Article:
It’s a box that workspace clients are increasingly asking architects to tick: ‘build us an office that promotes innovation.’ Not the most concrete brief, and one that those who argue against the idea of architectural determinism will roll their eyes at. Architecture alone can’t make your workforce more innovative, but it can set some of the preconditions, most often by arranging space in such a way that users are pushed (gently) to interact – the mythical ‘serendipitous encounter.’ 

Realizing this sort of spatial choreography presents a sizeable challenge even when the designers are presented with a blank slate. To achieve it within the constraints of a preexisting building, one created for an entirely different purpose and several decades before ‘innovation’ entered the office manager’s lexicon, is no small feat. This was the task presented to Lxsy Architekten, designers of new Berlin co-working space Spielfeld.

Located in a former post office on Skalitzer Strasse, the listed redbrick building wasn’t one naturally given to channeling the fluid dynamics of a host of digital agencies and startups, something that would have to be achieved under the watchful eye of the heritage protection agency.

The focus, both of the retrofit and of the historians, was the hexagonal post office counter hall. Spielfeld is as much an events space as a workspace, so Lxsy Architekten used this fulcrum as the location of a stage, around which they could organize breakout areas for workshops. The latter are divided using curtains, a solution that adds a high degree of flexibly whilst also being minimally invasive to the existing concrete superstructure.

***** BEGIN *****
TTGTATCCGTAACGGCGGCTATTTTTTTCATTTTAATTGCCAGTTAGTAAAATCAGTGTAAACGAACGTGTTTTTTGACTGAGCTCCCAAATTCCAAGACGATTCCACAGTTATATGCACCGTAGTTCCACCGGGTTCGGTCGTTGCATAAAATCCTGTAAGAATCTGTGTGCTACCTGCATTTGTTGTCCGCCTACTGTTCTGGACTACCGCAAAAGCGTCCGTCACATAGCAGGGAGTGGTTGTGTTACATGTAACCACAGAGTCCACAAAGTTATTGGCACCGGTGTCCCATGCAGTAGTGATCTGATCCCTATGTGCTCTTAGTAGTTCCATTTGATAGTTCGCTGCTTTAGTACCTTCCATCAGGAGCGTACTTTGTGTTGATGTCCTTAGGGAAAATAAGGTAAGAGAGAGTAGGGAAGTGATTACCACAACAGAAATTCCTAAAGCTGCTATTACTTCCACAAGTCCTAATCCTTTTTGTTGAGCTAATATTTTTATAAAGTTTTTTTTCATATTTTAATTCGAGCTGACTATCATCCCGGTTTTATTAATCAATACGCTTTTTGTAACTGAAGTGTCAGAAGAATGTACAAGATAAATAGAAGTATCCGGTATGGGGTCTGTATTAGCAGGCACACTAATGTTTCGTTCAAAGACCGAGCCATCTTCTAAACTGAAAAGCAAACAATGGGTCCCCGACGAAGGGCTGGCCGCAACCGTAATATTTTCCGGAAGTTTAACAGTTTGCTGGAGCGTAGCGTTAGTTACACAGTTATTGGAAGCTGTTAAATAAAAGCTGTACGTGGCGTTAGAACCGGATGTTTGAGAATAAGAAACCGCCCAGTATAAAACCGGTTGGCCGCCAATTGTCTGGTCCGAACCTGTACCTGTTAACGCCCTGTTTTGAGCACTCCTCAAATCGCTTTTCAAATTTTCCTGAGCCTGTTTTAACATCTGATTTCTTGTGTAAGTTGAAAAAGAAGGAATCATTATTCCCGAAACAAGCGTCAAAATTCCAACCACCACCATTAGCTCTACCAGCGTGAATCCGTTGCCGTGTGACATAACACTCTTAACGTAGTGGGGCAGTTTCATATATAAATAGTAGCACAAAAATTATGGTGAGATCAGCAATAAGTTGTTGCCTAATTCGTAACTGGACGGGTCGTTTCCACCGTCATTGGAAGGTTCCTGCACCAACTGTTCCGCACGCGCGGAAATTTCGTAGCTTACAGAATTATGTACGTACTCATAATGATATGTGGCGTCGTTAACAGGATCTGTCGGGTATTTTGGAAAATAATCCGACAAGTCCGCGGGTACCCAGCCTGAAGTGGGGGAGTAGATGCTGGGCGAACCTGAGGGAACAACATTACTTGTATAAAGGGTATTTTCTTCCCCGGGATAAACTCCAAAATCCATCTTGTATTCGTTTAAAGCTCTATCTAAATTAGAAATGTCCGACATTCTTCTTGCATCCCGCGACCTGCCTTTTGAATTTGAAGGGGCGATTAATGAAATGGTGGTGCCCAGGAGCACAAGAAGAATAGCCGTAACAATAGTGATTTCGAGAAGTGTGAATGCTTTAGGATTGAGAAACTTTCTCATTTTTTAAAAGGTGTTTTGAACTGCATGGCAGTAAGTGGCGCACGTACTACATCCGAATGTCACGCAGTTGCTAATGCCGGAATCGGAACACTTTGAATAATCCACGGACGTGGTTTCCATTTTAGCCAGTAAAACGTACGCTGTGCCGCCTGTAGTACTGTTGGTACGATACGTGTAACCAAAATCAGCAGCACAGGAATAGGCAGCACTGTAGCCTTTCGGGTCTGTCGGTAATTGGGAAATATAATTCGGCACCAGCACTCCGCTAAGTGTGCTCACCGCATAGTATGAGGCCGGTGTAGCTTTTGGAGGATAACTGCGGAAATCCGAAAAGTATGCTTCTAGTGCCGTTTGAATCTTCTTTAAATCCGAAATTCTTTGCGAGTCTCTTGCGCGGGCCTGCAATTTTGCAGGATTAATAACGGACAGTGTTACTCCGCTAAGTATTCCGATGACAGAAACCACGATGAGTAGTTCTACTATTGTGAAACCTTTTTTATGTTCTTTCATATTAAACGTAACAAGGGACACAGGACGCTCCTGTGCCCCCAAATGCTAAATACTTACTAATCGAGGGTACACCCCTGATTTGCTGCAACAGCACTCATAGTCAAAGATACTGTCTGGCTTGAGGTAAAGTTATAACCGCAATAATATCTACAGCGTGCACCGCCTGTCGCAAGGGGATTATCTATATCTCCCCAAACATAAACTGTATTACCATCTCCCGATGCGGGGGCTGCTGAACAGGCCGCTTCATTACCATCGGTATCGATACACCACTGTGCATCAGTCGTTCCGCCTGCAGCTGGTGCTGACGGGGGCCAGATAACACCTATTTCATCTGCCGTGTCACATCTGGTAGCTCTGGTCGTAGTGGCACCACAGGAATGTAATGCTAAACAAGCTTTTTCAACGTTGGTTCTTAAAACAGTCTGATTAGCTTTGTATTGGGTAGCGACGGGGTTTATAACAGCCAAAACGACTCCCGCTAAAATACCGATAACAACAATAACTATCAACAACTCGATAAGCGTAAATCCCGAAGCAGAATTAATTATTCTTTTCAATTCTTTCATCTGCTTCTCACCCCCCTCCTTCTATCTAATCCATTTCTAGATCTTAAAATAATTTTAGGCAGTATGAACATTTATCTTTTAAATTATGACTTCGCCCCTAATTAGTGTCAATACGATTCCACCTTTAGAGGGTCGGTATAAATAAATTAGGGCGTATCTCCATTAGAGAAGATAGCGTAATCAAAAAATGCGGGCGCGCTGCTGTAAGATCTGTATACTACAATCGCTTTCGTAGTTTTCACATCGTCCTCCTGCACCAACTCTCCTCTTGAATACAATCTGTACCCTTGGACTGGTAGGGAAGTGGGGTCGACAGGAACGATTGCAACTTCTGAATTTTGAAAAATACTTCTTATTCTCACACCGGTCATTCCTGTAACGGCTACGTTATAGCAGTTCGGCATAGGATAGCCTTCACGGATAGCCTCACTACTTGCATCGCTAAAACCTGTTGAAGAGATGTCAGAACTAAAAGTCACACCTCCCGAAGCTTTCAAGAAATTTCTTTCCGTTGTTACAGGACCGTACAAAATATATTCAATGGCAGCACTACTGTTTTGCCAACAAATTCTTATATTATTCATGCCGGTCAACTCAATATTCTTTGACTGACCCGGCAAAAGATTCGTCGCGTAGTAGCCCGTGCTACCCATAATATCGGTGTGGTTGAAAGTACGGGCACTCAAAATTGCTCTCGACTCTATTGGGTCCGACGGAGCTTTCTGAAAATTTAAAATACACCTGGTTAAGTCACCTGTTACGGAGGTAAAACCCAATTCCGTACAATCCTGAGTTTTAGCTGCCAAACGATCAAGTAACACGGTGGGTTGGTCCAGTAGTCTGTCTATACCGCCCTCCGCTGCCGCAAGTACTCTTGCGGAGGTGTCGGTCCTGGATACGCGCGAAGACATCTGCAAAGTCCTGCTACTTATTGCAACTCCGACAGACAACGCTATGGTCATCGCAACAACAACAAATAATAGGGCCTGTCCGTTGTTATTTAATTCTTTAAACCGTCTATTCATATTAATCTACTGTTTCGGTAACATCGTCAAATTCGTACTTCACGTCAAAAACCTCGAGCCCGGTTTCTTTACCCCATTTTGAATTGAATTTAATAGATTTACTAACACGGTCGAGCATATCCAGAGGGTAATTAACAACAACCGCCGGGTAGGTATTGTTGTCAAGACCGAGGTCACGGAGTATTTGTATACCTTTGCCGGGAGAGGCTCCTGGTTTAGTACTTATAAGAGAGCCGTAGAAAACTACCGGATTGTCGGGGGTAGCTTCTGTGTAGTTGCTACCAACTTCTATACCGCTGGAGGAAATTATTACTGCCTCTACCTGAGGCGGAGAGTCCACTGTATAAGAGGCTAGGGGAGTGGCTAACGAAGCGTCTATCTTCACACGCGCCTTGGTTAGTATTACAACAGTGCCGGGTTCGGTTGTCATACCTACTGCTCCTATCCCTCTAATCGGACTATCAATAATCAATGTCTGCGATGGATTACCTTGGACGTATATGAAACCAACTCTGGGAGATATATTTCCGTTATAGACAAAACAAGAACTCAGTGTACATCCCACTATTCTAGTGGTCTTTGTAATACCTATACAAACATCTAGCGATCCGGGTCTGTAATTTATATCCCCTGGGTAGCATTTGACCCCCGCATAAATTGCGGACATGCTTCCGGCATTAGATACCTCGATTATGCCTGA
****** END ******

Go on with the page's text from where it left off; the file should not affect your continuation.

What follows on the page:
Around this heart gravitate a variety of zones, from public facing areas such as a café, meeting rooms, flexible co-working areas, a lounge and bar, to more private sections leased out to corporate tenants. In between sit a variety of niches, nooks and cabins that contain various work utilities, from telephone boxes to meeting areas and storage. This borderland can be manipulated into a range of opened and closed states to allow the building to adapt to user needs, from more concentrated work sessions to building-wide events and parties.

Such functional diversity required an uncomplicated aesthetic to hold it in place. Lxsy Architekten leaned on simple yet powerful geometries, echoing the faceted form of the central staging space. This can be seen up close in details such as the zigzag profile of the tiles covering the bar, or more broadly across the steel armatures that carry curtains throughout the space. The layout of the latter is mirrored in floor markings that teach users how each area can be sectioned.

Within these overlapping grids, colour plays a central role. The expressiveness of the original unadorned concrete structure is allowed to shine out, complimented by a grey stone floor and the softening effect of Birch wood. Traditional colour themes – ‘a historical pigeon blue shade as well as the striking rust and fiery red tones’ – are then used to help bridge the gap between an old building and its modern ethos. Curtains create huge, interchanging tonal expanses as spaces merge and divide, while the bright steel rails that wander throughout define the various borders at which action, be that entertainment or inspiration, might spring up.